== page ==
Len is happy, but I've got questions. My engine
is the only one I know intimately and it doesn't have any zincs, so I know close to less than nothing.
Seems anodic protection would only be needed in the raw (salt) water side of the system - do any engines have anodes in the fresh water (coolant) part of the system?
If an engine has zincs and it is used in fresh water (lakes and rivers) are zincs still necessary? (Would you use aluminum
or magnesium anodes instead?)
For my engine the heat exchanger is the last part of the system before the mixing elbow
; the anode and its subsequent bits would reduce water flow in the tubestack until they dissolved, but, 1) being a sailboat we only use our engine for going in and out of the slip so no big, and 2) we know the zinc is in there reducing cooling
water flow so we keep our engine use to a min. Right?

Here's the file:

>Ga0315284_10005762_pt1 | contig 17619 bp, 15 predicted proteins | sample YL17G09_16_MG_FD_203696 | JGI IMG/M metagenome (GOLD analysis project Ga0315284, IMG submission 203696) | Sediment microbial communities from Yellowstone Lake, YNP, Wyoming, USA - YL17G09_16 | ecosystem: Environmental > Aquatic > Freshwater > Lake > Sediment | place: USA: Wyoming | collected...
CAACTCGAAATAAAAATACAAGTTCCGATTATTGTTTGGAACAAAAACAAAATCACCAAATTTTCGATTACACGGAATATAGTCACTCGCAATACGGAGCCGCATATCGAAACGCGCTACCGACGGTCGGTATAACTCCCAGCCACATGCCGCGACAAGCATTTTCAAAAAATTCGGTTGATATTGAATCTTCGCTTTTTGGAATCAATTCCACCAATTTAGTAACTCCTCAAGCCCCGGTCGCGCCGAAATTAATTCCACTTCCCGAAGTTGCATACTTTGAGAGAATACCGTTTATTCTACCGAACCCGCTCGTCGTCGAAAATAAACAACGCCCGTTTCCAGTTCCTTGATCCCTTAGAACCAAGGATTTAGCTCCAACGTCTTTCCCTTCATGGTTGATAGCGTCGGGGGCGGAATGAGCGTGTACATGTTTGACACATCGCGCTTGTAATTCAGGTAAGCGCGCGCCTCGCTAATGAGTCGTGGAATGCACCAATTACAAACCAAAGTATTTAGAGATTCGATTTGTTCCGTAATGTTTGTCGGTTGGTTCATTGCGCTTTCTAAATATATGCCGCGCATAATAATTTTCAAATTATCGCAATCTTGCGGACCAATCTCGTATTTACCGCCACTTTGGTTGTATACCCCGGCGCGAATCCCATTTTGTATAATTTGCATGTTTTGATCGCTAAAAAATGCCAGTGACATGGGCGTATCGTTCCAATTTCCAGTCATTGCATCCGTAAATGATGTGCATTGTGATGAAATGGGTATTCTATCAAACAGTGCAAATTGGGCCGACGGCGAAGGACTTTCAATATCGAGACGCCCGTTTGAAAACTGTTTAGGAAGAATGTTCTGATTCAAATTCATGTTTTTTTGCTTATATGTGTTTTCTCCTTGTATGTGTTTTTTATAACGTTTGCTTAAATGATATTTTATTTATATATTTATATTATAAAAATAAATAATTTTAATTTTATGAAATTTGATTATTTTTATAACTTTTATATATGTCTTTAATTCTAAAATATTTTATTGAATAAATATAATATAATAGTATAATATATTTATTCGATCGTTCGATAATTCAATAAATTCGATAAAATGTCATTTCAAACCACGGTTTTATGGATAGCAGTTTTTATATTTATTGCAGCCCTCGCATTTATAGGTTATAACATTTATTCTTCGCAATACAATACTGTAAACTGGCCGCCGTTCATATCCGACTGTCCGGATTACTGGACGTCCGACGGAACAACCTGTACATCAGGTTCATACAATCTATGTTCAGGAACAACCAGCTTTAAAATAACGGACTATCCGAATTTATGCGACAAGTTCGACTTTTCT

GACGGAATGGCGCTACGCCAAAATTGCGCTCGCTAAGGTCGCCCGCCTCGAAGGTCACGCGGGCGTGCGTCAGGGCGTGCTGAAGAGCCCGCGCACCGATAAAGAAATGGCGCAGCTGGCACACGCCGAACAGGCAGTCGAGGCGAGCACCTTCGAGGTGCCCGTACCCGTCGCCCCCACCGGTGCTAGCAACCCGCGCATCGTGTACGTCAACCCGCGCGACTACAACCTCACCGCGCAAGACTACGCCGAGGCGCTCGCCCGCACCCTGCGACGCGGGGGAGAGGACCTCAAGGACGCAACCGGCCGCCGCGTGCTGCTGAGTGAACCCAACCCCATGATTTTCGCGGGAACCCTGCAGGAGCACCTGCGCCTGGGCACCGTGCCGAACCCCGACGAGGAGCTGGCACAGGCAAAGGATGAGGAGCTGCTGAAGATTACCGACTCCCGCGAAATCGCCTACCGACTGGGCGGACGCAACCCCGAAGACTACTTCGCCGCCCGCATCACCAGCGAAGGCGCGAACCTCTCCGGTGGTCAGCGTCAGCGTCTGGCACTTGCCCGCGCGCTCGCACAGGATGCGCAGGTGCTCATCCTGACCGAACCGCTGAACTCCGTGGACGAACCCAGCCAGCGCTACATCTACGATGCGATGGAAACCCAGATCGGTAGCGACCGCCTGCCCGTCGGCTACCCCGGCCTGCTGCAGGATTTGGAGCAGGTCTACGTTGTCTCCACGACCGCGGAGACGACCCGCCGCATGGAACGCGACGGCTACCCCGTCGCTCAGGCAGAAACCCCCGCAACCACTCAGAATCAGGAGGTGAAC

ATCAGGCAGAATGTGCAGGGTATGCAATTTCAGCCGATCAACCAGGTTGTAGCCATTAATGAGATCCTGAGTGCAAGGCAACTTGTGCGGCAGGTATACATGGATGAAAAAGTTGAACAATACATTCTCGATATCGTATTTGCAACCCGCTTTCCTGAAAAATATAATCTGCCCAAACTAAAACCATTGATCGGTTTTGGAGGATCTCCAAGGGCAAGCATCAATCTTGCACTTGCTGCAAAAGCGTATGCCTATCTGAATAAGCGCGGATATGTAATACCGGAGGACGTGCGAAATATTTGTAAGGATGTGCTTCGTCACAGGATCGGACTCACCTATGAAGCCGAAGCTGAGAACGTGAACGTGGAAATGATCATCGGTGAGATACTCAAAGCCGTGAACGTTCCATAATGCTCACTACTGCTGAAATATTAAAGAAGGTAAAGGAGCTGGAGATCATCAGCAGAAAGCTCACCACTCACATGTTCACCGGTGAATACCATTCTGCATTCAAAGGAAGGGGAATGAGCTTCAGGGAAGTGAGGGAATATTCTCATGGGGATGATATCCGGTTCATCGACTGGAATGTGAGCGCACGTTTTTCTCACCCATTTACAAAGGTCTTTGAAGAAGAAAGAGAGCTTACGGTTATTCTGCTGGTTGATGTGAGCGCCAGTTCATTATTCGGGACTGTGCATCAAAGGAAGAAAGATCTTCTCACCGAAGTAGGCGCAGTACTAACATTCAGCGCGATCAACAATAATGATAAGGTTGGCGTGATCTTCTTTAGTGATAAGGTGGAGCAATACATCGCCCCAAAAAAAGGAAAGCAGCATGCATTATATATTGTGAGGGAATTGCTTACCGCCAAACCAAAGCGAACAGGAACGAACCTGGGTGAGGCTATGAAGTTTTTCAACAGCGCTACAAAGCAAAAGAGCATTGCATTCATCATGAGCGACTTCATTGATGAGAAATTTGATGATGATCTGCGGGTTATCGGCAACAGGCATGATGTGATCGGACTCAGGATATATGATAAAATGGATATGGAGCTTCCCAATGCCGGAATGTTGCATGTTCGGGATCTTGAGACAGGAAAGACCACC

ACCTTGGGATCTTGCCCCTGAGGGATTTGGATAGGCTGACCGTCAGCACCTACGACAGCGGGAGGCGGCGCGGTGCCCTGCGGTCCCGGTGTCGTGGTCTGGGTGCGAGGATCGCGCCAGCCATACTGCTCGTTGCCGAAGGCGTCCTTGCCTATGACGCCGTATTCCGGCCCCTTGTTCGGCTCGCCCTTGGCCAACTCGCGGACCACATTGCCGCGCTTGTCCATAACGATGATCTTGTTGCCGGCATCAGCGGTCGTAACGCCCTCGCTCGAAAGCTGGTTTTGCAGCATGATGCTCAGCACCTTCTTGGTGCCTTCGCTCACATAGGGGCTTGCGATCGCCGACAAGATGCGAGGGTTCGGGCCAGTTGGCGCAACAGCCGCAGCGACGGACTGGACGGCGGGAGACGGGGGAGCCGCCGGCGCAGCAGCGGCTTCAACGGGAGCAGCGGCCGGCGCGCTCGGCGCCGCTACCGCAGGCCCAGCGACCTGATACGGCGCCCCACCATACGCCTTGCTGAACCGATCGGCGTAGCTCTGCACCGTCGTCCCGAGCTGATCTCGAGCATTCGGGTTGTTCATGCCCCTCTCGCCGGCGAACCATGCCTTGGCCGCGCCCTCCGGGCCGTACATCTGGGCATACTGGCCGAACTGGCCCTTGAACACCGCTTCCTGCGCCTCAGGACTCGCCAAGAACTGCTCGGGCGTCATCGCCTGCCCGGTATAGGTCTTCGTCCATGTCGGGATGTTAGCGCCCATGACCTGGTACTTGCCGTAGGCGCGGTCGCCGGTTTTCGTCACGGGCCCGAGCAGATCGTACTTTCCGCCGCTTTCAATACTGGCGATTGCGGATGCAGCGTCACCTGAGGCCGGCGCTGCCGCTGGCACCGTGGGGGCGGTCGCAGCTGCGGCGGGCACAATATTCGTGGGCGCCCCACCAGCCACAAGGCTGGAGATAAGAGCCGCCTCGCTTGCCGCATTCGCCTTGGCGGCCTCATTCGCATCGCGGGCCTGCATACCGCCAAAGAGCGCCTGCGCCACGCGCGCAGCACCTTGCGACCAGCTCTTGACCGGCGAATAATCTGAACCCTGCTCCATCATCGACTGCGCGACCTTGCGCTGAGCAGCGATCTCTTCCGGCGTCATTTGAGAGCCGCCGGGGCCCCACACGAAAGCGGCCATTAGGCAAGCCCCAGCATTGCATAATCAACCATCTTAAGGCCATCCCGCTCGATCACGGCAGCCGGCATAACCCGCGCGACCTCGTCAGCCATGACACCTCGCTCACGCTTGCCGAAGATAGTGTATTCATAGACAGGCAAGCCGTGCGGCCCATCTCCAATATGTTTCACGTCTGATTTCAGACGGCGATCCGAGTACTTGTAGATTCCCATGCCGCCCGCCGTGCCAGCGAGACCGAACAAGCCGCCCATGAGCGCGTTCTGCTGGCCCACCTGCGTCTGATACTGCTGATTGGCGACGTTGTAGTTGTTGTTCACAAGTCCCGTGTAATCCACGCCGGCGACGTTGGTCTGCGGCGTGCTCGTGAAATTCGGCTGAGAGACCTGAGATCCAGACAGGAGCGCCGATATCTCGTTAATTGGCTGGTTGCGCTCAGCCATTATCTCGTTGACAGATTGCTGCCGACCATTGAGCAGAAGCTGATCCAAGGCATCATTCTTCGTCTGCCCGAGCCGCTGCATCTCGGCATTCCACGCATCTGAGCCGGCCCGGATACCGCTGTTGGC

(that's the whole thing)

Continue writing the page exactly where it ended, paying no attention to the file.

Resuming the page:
Are there engines where the heat exchanger and its anode are before things like the oil
Correct, the zinc will not affect the copper tube stack, but if the heat exchanger has an aluminum
housing, as mine does, zinc contact with the aluminum housing would *not* be good, as the aluminum will protect the zinc, which may be why my heat exchanger does not have an anode.
Also, I assume a pencil zinc has some sort of SS or Chinese Mystery Metal on it to attach it to the heat exchanger, probably not a good idea to leave this in contact with ANY part of the heat exchanger.
DeepFrz - thank you for MaineCruising's link to the Westerbeke
heat exchanger - I hadn't looked at that before and ... yeah - remove the lost pencil zinc!